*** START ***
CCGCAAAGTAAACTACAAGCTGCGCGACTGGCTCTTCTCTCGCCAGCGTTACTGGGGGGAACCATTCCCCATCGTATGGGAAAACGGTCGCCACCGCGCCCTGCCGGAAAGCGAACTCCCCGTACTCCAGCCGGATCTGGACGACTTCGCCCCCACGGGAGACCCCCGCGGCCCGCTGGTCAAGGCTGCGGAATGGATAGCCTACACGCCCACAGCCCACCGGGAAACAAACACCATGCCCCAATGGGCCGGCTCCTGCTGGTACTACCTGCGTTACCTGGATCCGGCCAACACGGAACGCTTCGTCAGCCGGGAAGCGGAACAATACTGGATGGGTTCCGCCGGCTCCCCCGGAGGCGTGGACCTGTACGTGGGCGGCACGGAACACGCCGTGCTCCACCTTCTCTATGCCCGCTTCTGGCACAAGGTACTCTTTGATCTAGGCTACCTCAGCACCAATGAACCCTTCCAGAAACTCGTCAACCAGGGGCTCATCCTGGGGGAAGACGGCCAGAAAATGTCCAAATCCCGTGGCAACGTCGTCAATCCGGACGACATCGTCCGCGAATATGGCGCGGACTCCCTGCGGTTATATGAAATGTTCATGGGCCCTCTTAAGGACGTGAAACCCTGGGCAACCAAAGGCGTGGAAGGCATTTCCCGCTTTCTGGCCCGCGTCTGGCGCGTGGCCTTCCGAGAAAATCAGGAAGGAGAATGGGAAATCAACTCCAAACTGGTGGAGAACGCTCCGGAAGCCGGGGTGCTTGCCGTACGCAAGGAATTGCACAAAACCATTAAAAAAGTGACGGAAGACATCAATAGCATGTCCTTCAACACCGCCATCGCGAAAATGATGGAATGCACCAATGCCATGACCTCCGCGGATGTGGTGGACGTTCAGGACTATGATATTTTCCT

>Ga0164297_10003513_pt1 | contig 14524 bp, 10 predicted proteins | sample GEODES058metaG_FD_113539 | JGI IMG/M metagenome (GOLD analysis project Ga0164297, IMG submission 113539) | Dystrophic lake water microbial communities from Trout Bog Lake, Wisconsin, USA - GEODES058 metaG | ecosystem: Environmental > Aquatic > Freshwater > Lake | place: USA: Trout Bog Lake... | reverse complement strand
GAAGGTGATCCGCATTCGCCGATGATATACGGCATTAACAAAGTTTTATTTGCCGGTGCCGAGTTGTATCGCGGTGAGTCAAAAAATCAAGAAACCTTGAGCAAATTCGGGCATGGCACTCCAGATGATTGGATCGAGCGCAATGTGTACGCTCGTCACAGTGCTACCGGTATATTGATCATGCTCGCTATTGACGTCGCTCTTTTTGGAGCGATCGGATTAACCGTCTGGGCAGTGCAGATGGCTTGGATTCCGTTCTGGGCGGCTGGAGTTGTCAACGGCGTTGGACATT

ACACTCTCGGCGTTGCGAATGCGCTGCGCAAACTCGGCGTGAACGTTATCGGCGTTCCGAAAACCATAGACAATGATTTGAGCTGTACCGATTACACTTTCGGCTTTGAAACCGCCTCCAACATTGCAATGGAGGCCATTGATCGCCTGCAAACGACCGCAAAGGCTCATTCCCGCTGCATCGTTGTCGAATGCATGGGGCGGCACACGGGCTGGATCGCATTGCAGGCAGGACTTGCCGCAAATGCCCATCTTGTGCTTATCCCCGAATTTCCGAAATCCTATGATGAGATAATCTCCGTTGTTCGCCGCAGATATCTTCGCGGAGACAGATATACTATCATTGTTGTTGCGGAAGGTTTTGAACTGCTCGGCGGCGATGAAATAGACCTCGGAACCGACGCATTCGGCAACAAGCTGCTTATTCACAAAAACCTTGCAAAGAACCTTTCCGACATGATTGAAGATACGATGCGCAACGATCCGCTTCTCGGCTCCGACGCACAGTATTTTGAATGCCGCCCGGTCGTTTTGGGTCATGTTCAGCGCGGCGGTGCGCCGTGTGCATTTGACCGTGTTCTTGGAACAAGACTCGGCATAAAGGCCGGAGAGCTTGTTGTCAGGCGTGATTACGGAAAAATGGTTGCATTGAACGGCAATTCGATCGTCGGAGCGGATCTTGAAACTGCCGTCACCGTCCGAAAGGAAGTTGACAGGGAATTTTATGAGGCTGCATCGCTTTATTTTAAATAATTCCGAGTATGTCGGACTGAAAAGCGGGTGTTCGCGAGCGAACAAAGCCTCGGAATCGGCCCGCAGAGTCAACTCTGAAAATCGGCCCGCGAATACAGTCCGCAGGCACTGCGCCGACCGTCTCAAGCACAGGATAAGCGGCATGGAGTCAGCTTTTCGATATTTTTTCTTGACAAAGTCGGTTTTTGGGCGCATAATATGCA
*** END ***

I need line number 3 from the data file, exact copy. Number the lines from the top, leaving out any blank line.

GAAGGTGATCCGCATTCGCCGATGATATACGGCATTAACAAAGTTTTATTTGCCGGTGCCGAGTTGTATCGCGGTGAGTCAAAAAATCAAGAAACCTTGAGCAAATTCGGGCATGGCACTCCAGATGATTGGATCGAGCGCAATGTGTACGCTCGTCACAGTGCTACCGGTATATTGATCATGCTCGCTATTGACGTCGCTCTTTTTGGAGCGATCGGATTAACCGTCTGGGCAGTGCAGATGGCTTGGATTCCGTTCTGGGCGGCTGGAGTTGTCAACGGCGTTGGACATT